Sunday morning, as Mass at the Cairo Chapel next to St. Mark’s Cathedral was coming to a close, a bomb exploded killing 25 people and wounding 49 others, many of them women and children.
Egyptian President Abdel-Fattah el-Sissi said that a suicide bomber caused the deadly attack, one of the worst ever, targeting Egypt’s Coptic Christian minority which makes up 10 percent of the population. The explosion took place in a chapel, which adjoins St Mark's, Cairo's main cathedral and the seat of Coptic Pope Tawadros II, where security is normally tight.
The United States said it "will continue to work with its partners to defeat such terrorist acts" and that it was committed to Egypt's security, according to a White House statement on Sunday.
Pope Francis condemned what he called the latest in a series of "brutal terrorist attacks" and said he was praying for those who are grieving and wounded.
The Egyptian government has determined to fight against Islamist groups. Protecting the minority Christian population is said to be “the cornerstone of the Egyptian government’s pledge,” but Sunday’s attack caused some to question whether the government is living up to its promise to provide security to all Egyptians.
“You ask for our emotions? Look in there,” said one man, pointing at the angry crowd. “What do you expect us to feel? People were killed while they were praying.”
“The government doesn’t protect us. They can’t protect us against terrorism in general,” said another man, who wished to remain anonymous.
Christians have complained of discrimination for many years in Egypt, saying that they are denied top jobs in fields of academia and security forces. They are also accusing the government of not doing enough to protect them from Muslim extremists, a complaint that has continued under el-Sissi’s rule.
“Lots of Christians supported the current regime out of fear of being targeted by Islamist extremists,” said Mina Thabet, an expert on religious minorities at the Cairo-based Egyptian Commission for Rights and Freedoms. “Many Christians supported Sisi as he represented himself as a protector of Christians.”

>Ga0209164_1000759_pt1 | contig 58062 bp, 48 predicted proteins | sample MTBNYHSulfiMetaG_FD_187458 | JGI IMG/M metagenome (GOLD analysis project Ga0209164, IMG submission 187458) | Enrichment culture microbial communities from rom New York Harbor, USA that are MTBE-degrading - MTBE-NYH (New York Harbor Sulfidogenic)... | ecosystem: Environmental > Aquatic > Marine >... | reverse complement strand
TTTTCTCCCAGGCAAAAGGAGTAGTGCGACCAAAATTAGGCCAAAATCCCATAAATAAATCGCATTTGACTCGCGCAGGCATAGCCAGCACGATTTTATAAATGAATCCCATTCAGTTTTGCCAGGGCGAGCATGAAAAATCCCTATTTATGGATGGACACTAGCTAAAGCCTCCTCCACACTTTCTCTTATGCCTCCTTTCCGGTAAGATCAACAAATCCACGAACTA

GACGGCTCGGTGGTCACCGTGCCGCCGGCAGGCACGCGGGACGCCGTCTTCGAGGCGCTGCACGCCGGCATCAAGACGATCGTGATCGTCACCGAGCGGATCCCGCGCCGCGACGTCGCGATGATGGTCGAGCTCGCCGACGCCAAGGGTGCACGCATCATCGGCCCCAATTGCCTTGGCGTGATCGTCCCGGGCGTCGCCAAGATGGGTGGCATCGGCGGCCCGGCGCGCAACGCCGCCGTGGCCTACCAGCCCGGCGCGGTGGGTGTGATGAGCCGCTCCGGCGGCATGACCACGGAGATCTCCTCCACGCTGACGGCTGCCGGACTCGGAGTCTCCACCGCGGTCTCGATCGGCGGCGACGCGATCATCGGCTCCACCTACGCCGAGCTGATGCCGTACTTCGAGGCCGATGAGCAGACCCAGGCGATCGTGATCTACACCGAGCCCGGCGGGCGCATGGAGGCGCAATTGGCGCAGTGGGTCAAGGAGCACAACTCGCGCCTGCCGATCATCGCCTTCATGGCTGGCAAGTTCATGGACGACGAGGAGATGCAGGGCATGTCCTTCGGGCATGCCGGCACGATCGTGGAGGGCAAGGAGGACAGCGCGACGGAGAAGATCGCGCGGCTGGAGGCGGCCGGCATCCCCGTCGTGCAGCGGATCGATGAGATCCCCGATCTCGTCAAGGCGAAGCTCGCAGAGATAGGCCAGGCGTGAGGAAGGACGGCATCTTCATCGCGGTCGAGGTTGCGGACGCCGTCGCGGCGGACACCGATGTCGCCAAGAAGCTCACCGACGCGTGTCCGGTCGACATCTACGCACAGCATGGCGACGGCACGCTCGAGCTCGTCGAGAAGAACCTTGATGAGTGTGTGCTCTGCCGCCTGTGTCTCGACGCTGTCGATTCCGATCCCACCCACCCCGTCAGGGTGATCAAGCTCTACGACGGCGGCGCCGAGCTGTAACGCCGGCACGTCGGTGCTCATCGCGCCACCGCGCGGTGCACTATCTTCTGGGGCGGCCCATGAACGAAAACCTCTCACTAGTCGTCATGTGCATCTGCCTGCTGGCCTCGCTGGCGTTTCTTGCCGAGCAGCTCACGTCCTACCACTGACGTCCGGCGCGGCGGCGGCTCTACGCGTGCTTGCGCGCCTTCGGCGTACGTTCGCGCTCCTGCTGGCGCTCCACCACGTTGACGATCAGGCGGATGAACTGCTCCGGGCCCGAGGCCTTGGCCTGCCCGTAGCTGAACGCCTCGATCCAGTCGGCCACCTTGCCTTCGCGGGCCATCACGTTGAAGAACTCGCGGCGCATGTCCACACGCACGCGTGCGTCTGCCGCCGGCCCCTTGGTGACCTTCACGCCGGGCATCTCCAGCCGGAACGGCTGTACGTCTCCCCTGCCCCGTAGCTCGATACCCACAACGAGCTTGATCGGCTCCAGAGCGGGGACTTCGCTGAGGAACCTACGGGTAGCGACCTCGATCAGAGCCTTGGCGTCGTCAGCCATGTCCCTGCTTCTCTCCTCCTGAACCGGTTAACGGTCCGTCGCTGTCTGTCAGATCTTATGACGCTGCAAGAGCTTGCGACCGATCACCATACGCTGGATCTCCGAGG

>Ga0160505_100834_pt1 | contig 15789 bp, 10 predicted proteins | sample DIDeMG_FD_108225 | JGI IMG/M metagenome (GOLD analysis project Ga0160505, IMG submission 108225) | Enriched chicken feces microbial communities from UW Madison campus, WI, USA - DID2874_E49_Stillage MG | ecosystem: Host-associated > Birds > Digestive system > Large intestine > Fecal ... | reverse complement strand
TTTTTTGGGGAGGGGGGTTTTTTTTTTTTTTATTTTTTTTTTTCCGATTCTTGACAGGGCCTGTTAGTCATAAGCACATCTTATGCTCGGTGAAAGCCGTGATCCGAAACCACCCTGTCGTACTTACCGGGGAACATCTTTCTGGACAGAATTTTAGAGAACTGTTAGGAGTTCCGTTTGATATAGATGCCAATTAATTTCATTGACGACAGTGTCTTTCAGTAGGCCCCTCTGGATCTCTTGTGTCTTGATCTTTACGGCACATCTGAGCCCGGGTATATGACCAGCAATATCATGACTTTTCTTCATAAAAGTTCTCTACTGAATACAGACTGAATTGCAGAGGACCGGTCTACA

Speaking after a state funeral for the victims, President el-Sissi said, "This strike really hurt us and caused us much pain, but it will not break us, God willing, we will win this war. As long as we are together as one, we will definitely win, because we are people of goodness, not evil, and people of building, not destruction.”
The coffins were wrapped in Egyptian flags. Pope Tawadros II, spiritual leader of Egypt's Orthodox Christians, and top government and military officials attended the funeral. Security, provided by hundreds of army soldiers, was tight. Earlier on Monday, the Coptic community held its own funeral service.
"God, protect us and your people from the conspiracies of the evil ones," Tawadros prayed after waving incense over coffins lined up in front of the altar along with crosses made of white roses. "It is the destiny of our church to offer martyrs."
Only victims' relatives were allowed to attend the service at the Virgin Mary and St. Athanasius church in the eastern Cairo suburb. Some yelled out in grief, shouting victims' names, while others sat in silence or quietly wept.
"We sacrifice our soul and blood for the cross," some chanted. Others sang hymns and, raising their hands, shouted, "Lord, have mercy."
Please join us in praying for the body of Christ in Egypt, for God’s healing and strength on those who are mourning, and for His protection to surround the many Christians who are suffering and being targeted around the world.
Photo courtesy: Thinkstockphotos.com
Publication date: December 12, 2016